According to a survey by consumer information company Claritas, 49% of Iceland shoppers admit they "buy what the kids want".
The research forms part of the 2002 National Shoppers Survey, which had more than 900,000 responses, and shows which shoppers give in to the demands of pester power while shopping for groceries.
Second on the list is Kwik Save with 45% of shoppers saying they buy what their kids want. This is followed by Asda at 44% and Morrisons at 42%. Waitrose shoppers are at the bottom of the list, with only 24% being influenced by pester power.
Claritas analyst Jackie Vaughan believes the reason is due to Iceland stores stocking less fresh produce and more processed foods, which appeal to children. "Iceland parents may not be as fanatical about healthy eating as other parents, hence may be more likely to give in to their children's requests, if they fit within their given budget", says Vaughan.
Keith Phillips, a consultant at Claritas, says the figures highlight the strength of impulse purchasing behaviour and the impact of store layout and product positioning. He believes some supermarkets actively target children, but he also admits social and demographic factors are important and need further investigation.
But pester power is concerning some bodies. For instance the Food Commission's Parents Jury gives out a pester power award for manipulative advertising or marketing techniques', which last year went to McDonald's for its children's Happy Meal.
However Dave Lawrence, planning director at promotions agency Logistix Kids, believes this concern is misplaced. "Pester power has become an over-simplistic shorthand for kids' marketing laced with emotionally charged negative perceptions of screaming kids and overwrought parents," says Lawrence.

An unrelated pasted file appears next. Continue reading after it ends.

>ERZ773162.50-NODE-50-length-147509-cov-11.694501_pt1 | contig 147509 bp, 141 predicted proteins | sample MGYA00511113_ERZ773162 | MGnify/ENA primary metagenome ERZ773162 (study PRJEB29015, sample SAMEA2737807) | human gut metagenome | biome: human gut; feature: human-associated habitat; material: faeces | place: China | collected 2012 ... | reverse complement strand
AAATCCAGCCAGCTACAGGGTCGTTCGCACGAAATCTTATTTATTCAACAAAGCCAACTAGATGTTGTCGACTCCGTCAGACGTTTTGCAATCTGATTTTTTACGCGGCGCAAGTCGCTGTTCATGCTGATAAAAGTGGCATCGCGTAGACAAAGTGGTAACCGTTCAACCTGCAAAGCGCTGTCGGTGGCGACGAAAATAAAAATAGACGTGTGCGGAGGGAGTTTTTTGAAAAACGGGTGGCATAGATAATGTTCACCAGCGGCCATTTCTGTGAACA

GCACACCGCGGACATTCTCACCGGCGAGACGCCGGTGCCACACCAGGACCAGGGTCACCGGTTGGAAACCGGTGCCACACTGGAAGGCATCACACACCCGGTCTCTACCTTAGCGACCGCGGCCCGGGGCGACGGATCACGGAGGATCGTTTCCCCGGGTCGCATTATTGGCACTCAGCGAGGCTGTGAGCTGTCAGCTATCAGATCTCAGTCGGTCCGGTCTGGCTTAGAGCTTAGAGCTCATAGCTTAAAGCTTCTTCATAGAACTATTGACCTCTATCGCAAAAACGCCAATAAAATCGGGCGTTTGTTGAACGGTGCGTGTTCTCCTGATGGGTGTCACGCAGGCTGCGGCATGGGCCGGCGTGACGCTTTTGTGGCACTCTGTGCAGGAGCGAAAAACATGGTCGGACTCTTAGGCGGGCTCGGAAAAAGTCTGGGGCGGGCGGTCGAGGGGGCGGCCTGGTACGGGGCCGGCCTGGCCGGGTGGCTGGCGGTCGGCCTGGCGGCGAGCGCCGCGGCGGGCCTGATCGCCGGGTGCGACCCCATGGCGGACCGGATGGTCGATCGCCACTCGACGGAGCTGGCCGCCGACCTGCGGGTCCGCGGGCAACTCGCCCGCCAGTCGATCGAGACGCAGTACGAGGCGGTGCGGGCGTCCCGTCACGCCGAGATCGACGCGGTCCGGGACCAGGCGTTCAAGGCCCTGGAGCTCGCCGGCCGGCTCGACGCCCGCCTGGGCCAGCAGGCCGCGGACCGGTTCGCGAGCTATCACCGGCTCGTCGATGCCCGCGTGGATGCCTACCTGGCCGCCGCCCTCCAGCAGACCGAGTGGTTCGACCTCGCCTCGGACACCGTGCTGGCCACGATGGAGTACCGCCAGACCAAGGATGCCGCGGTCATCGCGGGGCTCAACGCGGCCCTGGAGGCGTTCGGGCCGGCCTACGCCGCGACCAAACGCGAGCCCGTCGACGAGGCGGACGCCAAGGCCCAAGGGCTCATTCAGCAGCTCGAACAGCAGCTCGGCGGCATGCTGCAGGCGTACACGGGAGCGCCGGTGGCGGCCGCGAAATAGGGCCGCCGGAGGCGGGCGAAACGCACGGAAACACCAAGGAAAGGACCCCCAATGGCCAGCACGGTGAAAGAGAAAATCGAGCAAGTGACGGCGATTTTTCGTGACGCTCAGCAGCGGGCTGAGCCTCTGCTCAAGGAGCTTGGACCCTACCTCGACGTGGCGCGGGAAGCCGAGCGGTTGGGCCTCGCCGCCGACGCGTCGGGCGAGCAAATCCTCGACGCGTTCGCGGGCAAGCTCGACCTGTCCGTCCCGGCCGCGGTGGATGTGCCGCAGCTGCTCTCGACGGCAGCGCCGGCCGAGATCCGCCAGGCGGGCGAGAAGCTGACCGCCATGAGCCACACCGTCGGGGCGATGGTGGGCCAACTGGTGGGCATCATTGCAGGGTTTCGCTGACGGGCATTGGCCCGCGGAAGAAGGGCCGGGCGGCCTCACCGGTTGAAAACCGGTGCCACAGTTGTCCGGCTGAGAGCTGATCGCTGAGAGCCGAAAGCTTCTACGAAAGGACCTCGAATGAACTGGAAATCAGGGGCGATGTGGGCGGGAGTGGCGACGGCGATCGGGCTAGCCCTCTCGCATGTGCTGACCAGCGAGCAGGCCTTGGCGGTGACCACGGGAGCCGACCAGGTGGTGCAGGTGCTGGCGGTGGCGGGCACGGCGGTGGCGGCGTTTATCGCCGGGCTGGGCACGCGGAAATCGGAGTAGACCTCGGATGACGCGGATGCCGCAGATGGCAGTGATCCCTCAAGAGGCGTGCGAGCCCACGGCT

He says pester power only happens in a minority of purchases and is only prevalent among children aged under three. Lawrence explains: "Due to their cognitive development, toddlers of this age have very limited communication skills and often have to resort to tantrums to get what they want, be it at the playground or the supermarket."
He also believes it is difficult to generalise pester power as there are many factors influencing the child-parent relationship, including the mum typology', which ranges from the traditional controller to the laissez-faire mum, and the product category that is being shopped. Lawrence says the level of parental acceptance of kids' involvement, and interest from kids differs dramatically between categories.
But a child's influence on shopping decisions is not necessarily a bad thing. As children get older, Lawrence says they are able to negotiate with their parents so their influence in the purchase of products becomes more subtle and complex.
He believes parents should actually encourage their children to get involved with shopping decisions as part of a family democracy', as allowing kids partial ownership of the selection process is more likely to ensure their support at the dinner table.
The key, says Lawrence, is finding a win-win' scenario for both mum and child "Where the kids are happy because they get a brand they like, and mum feels good as a responsible mum able to please her kids".
Yet he does believe manufacturers must address mum's concerns on nutrition and have clearer labelling. Those that focus their marketing strategies purely on harnessing pester power will ultimately lose integrity, says Lawrence.